Fourthly, seat is understood of the place in which any apostle remains for a given period, ruling the people according to Christ’s law, and, in this sense, Jerusalem was not the bare city, but with its people it was the seat of James the apostle who, elected by the apostles, was there constituted by the Lord its first bishop. And Antioch was the first seat of the apostle Peter, and so Pope Marcellus says, 24:1 [Friedberg, 1:970]: “We beseech you brethren that ye teach and think nothing else than what was taught by St. Peter the apostle and the remaining apostles and Fathers.” And further on: “His seat, that is, Peter’s, was the primary one among you, and it was afterwards, at God’s bidding, transferred to Rome, over which we, with divine grace supporting us, preside this very day. But if your Antiochian seat, which originally was the first, gave way to the Roman seat, there is none which is not subject to its bestowal—ditione.” See how very finely this pope begins and how very confusedly he ends. In the first place, he asks and begs that the priests of Antioch teach nothing else than what they received from Peter and from other apostles and holy Fathers. O that all clerics had done this! Then he says, that the seat of Peter was the primary one among them, that is, the first place of his residence, in which as bishop he taught Christ’s law. And this is true. But when he says, “Afterwards it was transferred to Rome,” that is, Peter’s seat—I certainly do not know what that seat was that was transferred; for no church, no locality, no people were transferred. If it be said, it was the authority of Peter to teach the law, then that authority was at one and the same time in Antioch and in Rome. What then was transferred unless it was Peter, when he came from Antioch to Rome? But Pope Marcellus did not preside over Peter, nor is Peter now the Roman seat. What, therefore, does this expression ‘Over which,’ mean, when he says, “Over which we preside.” Certainly this pope speaks confusedly. For after the dotation, the Roman bishop then living intended that the Roman church by the authority of Cæsar should be called first, that is, the more worthy seat over which he himself presides, and so he intended that the priests of Antioch should be subject to himself. If Peter affected this superiority while he dwelt in Rome, I do not know. But I do know that in his letters he wished that they should follow in the steps of Jesus Christ. And I will pass by the way in which many popes and canonists speak obscurely about the apostolic see. I will, however, not say that the city of Rome is the apostolic seat, so necessary that without it the church of Jesus Christ could not stand. For, if by a possibility Rome, like Sodom, were destroyed, the Christian church would be still standing. And it is not true that, wherever the pope is, there is Rome. Howbeit, it is true that, wherever the pope shall be so long as he is here on the earth, there Peter’s authority abides with the pope, so long as the pope does not depart from the law of our Lord Jesus Christ. So much I have wanted to say about the apostolic seat for the present.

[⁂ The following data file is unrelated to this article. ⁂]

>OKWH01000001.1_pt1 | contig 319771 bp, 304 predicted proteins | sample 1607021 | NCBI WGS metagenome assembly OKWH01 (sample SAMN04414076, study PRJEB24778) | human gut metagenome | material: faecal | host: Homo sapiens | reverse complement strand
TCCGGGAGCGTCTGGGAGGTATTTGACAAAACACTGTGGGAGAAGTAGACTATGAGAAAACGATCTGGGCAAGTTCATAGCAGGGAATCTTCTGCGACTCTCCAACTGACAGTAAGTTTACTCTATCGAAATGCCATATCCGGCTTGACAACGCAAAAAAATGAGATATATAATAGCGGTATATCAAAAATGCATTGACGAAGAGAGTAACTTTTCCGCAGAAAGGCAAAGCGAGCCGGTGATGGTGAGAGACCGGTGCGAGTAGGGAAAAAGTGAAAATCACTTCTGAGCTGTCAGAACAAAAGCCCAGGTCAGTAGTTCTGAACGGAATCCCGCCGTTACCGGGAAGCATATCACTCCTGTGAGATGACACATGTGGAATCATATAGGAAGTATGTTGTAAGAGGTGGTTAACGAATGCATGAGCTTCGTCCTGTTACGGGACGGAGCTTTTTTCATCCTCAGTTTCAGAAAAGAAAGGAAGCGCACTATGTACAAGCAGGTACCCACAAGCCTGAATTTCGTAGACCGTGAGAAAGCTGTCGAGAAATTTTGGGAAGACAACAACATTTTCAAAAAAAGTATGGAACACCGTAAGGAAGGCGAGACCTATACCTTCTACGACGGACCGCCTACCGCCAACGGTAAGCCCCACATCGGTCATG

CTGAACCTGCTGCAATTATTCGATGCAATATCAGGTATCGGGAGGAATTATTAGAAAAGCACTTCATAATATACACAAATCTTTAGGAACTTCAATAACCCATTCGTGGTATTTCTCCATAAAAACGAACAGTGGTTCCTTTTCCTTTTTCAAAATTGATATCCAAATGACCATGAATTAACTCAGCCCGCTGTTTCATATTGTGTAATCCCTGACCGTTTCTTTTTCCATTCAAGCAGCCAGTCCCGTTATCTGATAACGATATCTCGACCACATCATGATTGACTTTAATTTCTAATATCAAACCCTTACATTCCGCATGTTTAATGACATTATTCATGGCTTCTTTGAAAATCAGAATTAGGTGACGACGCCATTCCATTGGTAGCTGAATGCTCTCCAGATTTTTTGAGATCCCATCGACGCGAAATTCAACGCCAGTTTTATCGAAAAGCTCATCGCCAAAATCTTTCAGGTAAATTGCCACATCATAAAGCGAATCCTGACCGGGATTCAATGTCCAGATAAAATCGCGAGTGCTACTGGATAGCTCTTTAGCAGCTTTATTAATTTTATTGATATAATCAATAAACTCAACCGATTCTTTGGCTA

[1 ]The word “see” comes from sedes, a seat, and was interchangeable with the Greek word thronas, seat, and Latin cathedra, chair.
[1 ]Quibus operiunt mulas.
[1 ]Robert Grosseteste, the famous bishop of Lincoln, 1235-1253, was one of the chief English ecclesiastics of the Middle Ages. He was a scholar and patron of learning as well as a vigorous and independent episcopal administrator. The letters, quoted here and further on, are found in Luard’s ed., Rolls Series, 1804, pp. 435, 437. Grosseteste made bold protest against Innocent IV’s appointment of his nephew, Fred. of Lavagna to a stall at Lincoln. It was one of the boldest protests made against the custom of appointing Italians to rich English livings. Matthew Paris referred to the papal exactions upon England as “bloodsucking extortion.” Shakespeare expressed a wide-spread feeling, King John, 3:1: